This week in Irish schools it is science week. Schools all over the country are embracing this by inviting science groups in for science fun days filled with experiments and active learning. I thought this would be a good week to talk about the relationship between science and religion in my non-exam RE classes.The relationship between science and religion has changed in recent years. Once both subjects were seen to be in conflict with one another but today it is recognised that they can work together and be compatible. Students were open to this idea in my school and they understood the importance of taking the subject in its context.
One student aged 14 said ‘Science is about the brain but religion and faith is about the heart’. Another 16 said ‘Science explains how we live physically but religion tells us what we should do with our lives in order to make them good.’
While planning for these lessons I came across the following resources that I was able to draw from and incorporate in my class.
- The BBC Bitesize website has an excellent collection of short video clips on science and religion how they differ and cooperate. Bitesize
- Faraday schools is a website set up for teachers teaching religion and science. It is filled with lesson ideas, video clips, worksheets and discussion topics that are excellent for the RE classroom. What I really like about this website is that it draws from lots of different religious backgrounds.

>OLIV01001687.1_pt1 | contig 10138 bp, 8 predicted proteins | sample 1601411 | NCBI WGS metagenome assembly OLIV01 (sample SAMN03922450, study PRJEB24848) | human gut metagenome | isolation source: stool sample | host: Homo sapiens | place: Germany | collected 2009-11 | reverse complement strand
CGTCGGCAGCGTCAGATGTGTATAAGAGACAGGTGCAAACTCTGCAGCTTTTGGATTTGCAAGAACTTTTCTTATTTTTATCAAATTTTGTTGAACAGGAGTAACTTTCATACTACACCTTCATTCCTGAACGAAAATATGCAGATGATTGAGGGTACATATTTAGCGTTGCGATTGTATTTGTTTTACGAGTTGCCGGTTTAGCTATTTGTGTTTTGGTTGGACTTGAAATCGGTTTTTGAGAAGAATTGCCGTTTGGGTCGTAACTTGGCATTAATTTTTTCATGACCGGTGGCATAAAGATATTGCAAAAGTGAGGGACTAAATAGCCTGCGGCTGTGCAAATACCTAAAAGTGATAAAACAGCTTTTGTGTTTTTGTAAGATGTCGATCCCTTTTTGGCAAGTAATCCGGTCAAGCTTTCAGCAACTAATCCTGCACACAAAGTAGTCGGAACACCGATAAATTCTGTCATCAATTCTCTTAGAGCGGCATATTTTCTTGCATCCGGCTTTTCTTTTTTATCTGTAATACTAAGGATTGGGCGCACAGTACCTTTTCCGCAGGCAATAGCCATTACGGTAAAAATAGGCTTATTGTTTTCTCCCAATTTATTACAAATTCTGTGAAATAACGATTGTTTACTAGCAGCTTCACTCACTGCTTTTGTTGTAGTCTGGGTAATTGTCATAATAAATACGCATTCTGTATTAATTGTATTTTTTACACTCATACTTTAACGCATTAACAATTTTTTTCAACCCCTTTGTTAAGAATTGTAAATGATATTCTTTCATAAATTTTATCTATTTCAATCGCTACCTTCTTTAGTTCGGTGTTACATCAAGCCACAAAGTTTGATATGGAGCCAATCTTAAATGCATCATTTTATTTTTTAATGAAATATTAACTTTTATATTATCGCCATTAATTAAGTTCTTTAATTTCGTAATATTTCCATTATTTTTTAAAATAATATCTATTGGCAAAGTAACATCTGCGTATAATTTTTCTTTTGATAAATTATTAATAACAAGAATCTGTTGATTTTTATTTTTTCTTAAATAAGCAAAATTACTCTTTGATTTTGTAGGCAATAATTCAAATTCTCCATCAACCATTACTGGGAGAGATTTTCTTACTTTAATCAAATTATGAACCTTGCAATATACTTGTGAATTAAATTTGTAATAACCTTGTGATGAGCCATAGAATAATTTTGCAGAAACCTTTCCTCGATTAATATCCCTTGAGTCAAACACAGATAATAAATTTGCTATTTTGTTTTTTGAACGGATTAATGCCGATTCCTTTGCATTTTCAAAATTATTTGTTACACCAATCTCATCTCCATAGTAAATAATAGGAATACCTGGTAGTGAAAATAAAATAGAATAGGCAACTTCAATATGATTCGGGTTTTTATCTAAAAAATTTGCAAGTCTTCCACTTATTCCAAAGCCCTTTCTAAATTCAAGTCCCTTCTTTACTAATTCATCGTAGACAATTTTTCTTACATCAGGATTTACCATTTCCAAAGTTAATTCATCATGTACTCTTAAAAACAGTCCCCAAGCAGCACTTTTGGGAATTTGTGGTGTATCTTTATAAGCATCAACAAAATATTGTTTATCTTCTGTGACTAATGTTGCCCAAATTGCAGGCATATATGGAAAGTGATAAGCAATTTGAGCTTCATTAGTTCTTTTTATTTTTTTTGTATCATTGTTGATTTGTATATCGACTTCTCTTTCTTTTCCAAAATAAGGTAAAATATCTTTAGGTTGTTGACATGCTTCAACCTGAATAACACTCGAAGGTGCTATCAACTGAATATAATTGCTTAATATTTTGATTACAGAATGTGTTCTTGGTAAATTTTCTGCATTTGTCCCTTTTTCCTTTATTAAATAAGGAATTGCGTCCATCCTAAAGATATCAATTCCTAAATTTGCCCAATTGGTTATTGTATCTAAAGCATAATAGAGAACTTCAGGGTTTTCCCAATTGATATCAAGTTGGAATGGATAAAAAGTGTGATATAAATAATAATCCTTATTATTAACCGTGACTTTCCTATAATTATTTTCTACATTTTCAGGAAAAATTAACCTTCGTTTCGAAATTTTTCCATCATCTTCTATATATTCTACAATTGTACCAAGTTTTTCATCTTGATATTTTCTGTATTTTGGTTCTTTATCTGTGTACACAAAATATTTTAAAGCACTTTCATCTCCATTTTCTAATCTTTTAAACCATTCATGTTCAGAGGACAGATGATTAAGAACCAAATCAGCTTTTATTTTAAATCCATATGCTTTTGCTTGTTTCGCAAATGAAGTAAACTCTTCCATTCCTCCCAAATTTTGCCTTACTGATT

- The National Centre for Science Education has a section devoted to science and religion which includes opinions from religious people and scientists on the relationship between the both and their personal opinions. This website while a good resource for the teacher might be a bit heavy for students. It is very academic in style and I would recommend it to a teacher researching the topic. Although some of the information could be simplified in a powerpoint for students.
The internet is filled with resources for this topic but as a starting point the three links above are the place to go. Half way through the week this topic has been a success with all of the groups I have started it with and I am looking forward to the feedback students will give on Friday when we conclude our discussions.